What is a franchise agreement?
Franchising is a business expansion or growth strategy that combines a licence of some or all of a business' brand, rights to sell branded products and services and intellectual property that might include a business model, know-how and procedures with the on-going sale of materials and equipment.
The business relationship is beneficial for both the business owner (the franchisor) and the licence holder (the franchisee).
The franchisor can grow the business' reach (perhaps in to markets that they cannot reach themselves) without capital investment and with minimised risk. They receive a franchise fee (usually either a set amount or a percentage of revenue) in return.
The franchisee obtains a business that may already have brand recognition and that may have business systems, processes and procedures in place to get it off the ground quickly. They are likely to have support from the franchisor, particularly with brand marketing and use of the franchisor's system.
A franchise agreement is the legal document that regulates the relationship, setting out the licence that the franchisor grants to the franchisee, what each party can and cannot do, and business procedures to be followed.
A franchise is usually granted for a limited time period and for a limited market (whether a certain geographical area or a specific type of customer or client).
Conditions of a franchise agreement
There are generally three categories of conditions relating to a franchise agreement: franchise ownership; financial obligations and operation of the franchise.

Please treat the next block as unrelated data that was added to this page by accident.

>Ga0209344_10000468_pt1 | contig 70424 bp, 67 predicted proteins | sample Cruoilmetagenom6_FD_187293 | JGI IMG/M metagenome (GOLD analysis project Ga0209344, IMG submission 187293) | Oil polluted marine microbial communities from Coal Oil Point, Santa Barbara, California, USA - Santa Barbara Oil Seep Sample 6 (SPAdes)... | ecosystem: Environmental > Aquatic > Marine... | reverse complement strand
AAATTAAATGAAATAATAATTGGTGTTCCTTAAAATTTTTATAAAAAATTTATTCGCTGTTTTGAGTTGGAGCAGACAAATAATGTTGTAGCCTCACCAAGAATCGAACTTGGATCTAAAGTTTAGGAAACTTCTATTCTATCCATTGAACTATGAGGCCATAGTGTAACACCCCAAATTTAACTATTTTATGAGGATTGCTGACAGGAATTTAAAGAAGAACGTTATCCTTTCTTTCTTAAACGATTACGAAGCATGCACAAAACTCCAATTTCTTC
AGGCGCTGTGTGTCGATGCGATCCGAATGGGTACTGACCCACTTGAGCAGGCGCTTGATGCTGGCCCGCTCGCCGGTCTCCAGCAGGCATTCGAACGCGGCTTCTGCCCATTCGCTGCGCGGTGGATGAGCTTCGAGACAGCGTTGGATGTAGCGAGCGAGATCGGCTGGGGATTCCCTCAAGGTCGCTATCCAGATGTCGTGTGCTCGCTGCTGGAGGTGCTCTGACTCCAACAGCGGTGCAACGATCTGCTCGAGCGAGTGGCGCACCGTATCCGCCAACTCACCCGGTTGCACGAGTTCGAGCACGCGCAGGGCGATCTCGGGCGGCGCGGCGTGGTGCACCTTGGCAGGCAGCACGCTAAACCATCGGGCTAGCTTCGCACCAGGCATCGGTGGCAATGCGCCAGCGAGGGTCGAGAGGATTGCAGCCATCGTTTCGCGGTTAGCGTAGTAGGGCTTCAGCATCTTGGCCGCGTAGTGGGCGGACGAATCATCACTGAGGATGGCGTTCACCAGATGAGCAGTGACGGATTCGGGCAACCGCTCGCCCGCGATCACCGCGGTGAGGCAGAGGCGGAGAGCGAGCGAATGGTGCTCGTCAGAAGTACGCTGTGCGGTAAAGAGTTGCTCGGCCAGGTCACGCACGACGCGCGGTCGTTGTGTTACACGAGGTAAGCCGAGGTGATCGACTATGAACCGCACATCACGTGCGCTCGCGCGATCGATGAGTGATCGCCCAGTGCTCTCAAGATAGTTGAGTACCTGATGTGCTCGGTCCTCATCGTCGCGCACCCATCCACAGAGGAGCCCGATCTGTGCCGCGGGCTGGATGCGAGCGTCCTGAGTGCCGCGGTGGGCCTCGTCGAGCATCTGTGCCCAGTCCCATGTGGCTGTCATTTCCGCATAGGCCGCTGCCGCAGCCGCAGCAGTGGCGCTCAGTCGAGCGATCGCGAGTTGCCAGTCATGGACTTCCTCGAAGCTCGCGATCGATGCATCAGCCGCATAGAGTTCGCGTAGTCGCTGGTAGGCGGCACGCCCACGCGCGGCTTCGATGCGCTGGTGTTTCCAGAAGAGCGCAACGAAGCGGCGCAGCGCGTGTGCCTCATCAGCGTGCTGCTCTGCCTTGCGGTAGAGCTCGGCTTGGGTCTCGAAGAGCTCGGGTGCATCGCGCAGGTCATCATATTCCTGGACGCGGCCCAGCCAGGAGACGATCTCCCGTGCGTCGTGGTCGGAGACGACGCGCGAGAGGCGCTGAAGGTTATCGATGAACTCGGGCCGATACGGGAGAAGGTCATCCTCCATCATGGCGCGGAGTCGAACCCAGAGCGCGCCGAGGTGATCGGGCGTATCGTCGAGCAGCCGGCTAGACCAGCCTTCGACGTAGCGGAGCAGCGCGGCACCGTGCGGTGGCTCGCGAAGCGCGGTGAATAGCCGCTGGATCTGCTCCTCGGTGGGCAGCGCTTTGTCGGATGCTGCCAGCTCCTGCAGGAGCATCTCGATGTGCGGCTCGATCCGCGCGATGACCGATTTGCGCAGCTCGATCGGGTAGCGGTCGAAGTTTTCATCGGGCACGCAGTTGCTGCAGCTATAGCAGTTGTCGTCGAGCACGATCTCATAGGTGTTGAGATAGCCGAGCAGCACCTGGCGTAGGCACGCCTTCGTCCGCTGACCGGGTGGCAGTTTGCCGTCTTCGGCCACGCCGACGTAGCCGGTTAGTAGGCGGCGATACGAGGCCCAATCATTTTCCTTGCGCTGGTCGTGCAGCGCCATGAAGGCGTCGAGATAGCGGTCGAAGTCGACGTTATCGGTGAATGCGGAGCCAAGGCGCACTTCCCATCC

Contractual terms are likely to include the duration of the agreement (known as the term), initial and ongoing fees and royalties, how the franchised business should be operated, quality control standards, developmental assistance by the franchisor, training and marketing, confidential information protection (such as of trade secrets), non competition, dispute resolution and termination.
How long is a franchise term?
A franchise term is typically between 10 and 20 years. There is no minimum or maximum requirement in law, so it could be as little as a few years or indefinite.
However, the franchisee is likely to want a long enough term to make any capital investment in the business worthwhile. If the franchisee plans to sell the franchise they own, they will need a long enough remaining term to make it worth while someone else taking it on, or there will need to be rights to renew given in the franchise agreement.
The franchisor is likely to want the flexibility to end a franchise relationship. One way that can be done is by the expiry of the term and the negotiation of a new franchise agreement, but there are other ways that can be planned for in the franchise agreement, such as the right to buy the franchise in preference to other buyers, or early termination for material breach of the contract.